Research HighlightsDeer damage in soybeans
By Kentucky Soybean Board.
Yield loss from deer munching their way through acres of soybeans… you know you have it, right? Or do you? Farmers, especially in the western portion of the state, see deer in their fields, and they see them eating soybean plants. Common sense would follow that yield would be impacted, but the research that has been done so far doesn’t support that theory.
The Kentucky Soybean Board has funded a research project with Dr. Matt Springer of the University of Kentucky to quantify yield losses from deer damage and develop a tool to calculate deer density. “When you sit down with farmers enough they will tell you their troubles, and yield loss to deer is something that always comes up,” Springer said. “The problem is, previous research has shown no statistical evidence of yield loss because of deer damage.”
Similar projects in Southern Illinois, Mississippi and even the Delmarva area have shown no yield loss due to deer. “Western Kentucky has super-high deer density,” Springer said, “so one thing we are looking for is a threshold of deer density that will cause damage.” He said that the technology of modern trail cameras enables farmers to get a better idea of how many deer are actually on their property, and that gives them factual information to take to the Department of Fish and Wildlife to justify increasing the hunter pressure.
“A 600-acre farm that estimates 70-80 deer per square mile should be harvesting 30 does per year just to keep density the same,” he said. “Hunting regulations allow for ample harvest of does in Zone 1, so this is possible to accomplish during hunting seasons given enough time and hunting pressure. In Zone 1, you can buy and fill as many doe tags as you want,” Springer explained. “The problem in reducing populations is that many hunters aren’t looking for does for the freezer, they’re looking for a trophy buck for the wall.”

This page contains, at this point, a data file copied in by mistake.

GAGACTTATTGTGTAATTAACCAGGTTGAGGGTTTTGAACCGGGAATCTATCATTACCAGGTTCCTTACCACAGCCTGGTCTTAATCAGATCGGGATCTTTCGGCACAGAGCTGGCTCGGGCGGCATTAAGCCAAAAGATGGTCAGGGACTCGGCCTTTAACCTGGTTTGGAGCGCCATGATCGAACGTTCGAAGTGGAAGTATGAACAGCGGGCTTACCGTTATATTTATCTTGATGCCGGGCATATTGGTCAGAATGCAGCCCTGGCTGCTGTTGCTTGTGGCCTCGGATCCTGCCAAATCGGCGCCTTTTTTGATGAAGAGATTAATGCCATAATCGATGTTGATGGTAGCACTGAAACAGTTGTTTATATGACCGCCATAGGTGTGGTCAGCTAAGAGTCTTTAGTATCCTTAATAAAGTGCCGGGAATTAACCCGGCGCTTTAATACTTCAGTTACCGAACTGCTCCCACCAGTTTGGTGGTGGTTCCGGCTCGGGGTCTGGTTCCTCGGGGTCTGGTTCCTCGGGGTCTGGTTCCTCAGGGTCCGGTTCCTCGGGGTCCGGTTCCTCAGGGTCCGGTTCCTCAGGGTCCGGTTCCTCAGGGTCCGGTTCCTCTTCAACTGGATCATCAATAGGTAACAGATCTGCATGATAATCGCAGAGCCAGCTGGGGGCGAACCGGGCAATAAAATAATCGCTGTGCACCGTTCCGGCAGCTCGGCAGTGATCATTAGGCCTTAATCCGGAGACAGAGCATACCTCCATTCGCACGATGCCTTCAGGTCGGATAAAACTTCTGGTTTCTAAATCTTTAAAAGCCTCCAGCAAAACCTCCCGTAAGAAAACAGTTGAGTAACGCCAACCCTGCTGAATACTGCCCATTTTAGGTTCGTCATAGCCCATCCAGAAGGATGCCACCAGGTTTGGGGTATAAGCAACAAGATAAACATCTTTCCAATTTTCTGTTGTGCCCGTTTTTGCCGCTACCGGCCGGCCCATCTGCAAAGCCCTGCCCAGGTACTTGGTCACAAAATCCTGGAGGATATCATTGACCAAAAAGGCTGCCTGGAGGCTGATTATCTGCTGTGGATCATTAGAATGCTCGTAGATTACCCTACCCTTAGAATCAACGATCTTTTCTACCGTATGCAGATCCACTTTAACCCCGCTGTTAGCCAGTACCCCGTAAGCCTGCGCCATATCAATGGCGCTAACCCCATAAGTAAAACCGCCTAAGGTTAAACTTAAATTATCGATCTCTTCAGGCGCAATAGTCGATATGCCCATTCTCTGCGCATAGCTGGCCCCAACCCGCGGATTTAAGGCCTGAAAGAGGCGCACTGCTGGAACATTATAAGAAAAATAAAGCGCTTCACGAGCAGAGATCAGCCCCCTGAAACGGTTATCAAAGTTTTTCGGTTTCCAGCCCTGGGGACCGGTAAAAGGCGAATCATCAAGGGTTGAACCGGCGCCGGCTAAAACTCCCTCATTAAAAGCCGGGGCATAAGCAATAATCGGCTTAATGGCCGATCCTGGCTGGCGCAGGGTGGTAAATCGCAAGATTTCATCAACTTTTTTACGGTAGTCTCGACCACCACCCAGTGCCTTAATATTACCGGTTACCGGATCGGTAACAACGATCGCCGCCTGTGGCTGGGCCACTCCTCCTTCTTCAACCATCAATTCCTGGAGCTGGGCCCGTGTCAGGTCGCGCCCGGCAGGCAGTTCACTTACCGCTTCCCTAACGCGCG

*Zone 1 includes the following counties: Fulton, Hickman, Carlisle, Ballard, Graves, McCracken, Calloway, Marshall, Livingston, Trigg, Lyon, Caldwell, Crittenden, Christian, Hopkins and Webster.
“The Kentucky Department of Fish and Wildlife is a partner in this project,” Springer explained. “That department is tasked with managing the deer population, and if a landowner believes he is having yield losses on the farm because of deer, and he contacts the department, a wildlife biologist will come out and tour the farm. If evidence of excess deer density is found, that biologist may issue tags that the landowner can use or give to someone else to hunt on that land. If it persists, the Department is authorized to give the landowner extra tags to shoot does outside season,” he added.
Springer is currently quantifying deer damage on specific areas of Ballard and Caldwell counties. Data has been assessed for the 2017 growing season, and data from more than one growing season is needed for a valid scientific sample. The overall objectives of this study are to quantify the impact that white-tail deer are having on soybean yields in Kentucky, determine if deer densities are correlated with yield losses, and to test the ability of the deer damage tag program used by the Kentucky Department of Fish and Wildlife Resources to reduce the crop damage incurred by producers.
To find research related to this Research Highlight, please visit the National Soybean Checkoff Research Database.